Cloning is getting too many people upset.

Reincarnating a cow, a cat or Catholic priest is possible--but what you get, in the latter two, may be very costly and disappointing. The biology and psychology of cloning needs to be objectively examined.

Cloning of higher life forms, mammals, has recently become possible. It is a major scientific accomplishment, but the clone itself has been overlooked as we react to the economic, moral and religious issues.

"Gene" was the first cloned calf. He was not a new life created, he was an existing life extended. The benefit of this technology with regard to the livestock industry is a superior individual that can be moved forward indefinitely by cloning. Frozen semen can extend a bull's line by 50 years, so cloning cows is more likely to be the means by which a superior individual can mother more calves to improve the breed.

The next two levels up are pets and people. Here is where we cross the line from economics to emotion. Cloning a pet or a human also means we have extended the identical genetics by a generation, but pets and some people have personalities. We can't clone personality traits. They have to develop by exposure to the environment.

Since cloning clinics can't resist the money offered by rich pet owners, we soon will find out how much of a dog's personality is genetically predisposed. I suspect that quite a lot of the donor's instinctive behavior and intelligence will be exhibited by the clone. The owner probably will duplicate the surroundings, teaching and care, so they finally can have a dog that never dies.

Since fertility clinics can't resist the money offered by rich people wishing to recreate themselves, we will get the chance to see if a cloned human parallels the original. I doubt that very little of the previous individual will come through in the personality of the clone, because of man's unique quality of "self determination," or in the vernacular of the teenager: "rebellion against the institution.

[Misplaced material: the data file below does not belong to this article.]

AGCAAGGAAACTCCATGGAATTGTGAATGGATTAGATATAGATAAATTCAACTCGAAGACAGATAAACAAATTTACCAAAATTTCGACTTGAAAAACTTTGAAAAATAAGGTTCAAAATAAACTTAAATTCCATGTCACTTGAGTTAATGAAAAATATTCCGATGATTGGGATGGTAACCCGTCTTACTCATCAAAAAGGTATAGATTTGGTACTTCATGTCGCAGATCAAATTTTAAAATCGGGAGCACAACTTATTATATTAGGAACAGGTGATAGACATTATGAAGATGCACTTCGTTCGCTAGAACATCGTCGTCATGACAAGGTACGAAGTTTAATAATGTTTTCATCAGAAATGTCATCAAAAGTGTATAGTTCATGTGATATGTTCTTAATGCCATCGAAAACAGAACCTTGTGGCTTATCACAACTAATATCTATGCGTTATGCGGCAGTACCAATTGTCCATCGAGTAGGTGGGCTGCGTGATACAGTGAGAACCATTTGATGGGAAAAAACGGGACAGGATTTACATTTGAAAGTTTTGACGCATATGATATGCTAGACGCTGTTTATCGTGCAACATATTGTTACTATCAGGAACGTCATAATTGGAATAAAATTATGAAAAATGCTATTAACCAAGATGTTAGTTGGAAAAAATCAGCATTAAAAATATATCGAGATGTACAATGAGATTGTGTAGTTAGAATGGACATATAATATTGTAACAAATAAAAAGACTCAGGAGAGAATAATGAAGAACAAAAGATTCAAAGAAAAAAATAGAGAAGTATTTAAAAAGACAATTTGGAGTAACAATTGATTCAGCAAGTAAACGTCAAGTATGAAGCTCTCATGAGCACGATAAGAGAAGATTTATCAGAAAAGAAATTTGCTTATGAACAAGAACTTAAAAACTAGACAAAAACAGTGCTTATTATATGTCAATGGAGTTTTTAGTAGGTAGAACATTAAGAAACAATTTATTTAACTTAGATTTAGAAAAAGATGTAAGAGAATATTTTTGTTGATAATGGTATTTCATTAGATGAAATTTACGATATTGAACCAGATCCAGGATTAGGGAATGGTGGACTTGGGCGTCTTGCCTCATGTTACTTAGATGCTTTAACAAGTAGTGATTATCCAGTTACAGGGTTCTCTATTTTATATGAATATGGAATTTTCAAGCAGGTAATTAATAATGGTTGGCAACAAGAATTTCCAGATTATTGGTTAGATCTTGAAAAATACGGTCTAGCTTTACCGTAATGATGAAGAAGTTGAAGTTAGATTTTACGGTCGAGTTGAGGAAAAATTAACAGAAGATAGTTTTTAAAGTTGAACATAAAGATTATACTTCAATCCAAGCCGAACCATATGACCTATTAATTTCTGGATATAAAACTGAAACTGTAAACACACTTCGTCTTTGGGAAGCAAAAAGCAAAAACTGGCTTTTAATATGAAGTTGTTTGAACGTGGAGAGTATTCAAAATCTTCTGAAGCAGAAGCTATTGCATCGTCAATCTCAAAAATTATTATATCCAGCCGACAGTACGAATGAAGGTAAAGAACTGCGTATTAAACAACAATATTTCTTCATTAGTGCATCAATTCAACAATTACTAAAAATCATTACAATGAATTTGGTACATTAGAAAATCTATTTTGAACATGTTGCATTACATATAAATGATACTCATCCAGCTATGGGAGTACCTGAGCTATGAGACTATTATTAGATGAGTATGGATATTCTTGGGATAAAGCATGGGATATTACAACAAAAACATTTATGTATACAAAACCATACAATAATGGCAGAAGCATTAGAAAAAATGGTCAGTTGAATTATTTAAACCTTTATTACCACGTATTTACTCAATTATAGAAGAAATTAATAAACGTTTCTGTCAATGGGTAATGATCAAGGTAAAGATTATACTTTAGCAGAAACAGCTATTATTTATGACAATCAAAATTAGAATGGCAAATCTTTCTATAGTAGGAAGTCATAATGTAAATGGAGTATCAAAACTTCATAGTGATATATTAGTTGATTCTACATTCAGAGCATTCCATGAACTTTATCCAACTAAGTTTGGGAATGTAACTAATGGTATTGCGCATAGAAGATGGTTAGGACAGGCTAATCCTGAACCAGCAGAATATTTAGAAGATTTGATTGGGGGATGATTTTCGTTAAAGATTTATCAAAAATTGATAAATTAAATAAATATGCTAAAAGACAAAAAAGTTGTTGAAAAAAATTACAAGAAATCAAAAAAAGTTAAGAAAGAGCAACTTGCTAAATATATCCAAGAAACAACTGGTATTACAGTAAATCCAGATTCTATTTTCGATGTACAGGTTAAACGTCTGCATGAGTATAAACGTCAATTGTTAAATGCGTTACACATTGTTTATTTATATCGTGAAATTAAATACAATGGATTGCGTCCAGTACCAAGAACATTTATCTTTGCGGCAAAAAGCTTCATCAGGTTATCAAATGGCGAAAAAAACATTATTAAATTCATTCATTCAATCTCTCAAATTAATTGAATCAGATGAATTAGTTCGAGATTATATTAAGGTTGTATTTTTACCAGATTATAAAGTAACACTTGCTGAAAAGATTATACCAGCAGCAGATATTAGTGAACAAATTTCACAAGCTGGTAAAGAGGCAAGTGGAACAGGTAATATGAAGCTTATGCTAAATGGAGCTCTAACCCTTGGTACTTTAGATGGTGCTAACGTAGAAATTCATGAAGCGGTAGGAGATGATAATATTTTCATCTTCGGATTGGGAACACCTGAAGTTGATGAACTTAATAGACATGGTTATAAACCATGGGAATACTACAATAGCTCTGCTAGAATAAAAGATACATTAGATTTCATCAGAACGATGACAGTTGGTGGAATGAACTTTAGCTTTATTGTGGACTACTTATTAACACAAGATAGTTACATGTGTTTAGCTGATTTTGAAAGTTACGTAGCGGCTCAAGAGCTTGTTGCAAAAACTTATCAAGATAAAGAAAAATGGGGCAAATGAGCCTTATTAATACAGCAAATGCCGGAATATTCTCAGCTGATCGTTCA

"If we try to duplicate the teachings and personalities of the donor's parent(s) and recreate the social structure of a donor's formative years, the devious intellect of the child probably will spiral the clone into social situations that will change him rapidly and irreversibly from his predecessor.

Let's say we clone former President John F. Kennedy. Put JFK2 into the uterus of a Hispanic woman and let him be raised in the resulting surroundings until he reaches age 21. What will he be then and what will he become?

It is unknown, but barring physical injury or malnutrition, he will be the spittin' image of the dead President, yet likely be an entirely different person. He will be Catholic, but won't have any inborn desire to run for Congress or put a man on the moon. He might have the desire to advance the cause of minorities, but only because of his upbringing. I thought of cloning Jane Fonda and having Rush Limbaugh and his wife raise her!

Cloning farm animals makes sense, because breeders only care about genetic traits that translate into more meat or more milk. It is even possible to remove DNA from the carcass of a steer on the packing plant rail and back it up to a bull walking the pasture. The cloning of pigs may lead to a 5-month-old boar becoming the donor of your next heart. A herd of genetically altered and cloned cows and goats could produce pharmaceuticals for improving human or animal health.

I think cloning pets is the ultimate manifestation of a rich person's stupidity. The attachment to a pet is strictly emotional and those people who take Fluffy to the cloning clinic should stop by the people psychologist on the way.

Unless you are a breeder trying to develop a super dog to improve the quality of our lives, don't fork over $50,000 for a duplicate. Cloning an extinct species, same story. The wooly mammoth elephant would be a sight to see, but serve no purpose other than setting back evolution.

As far as cloning people goes, from extending a childless individual to immortalizing a President, scientist or athlete, I say this: There is no moral reason for which we should oppose human cloning and there is no emotional reason for which we should attempt it. Science brought us here and science will take us forward.

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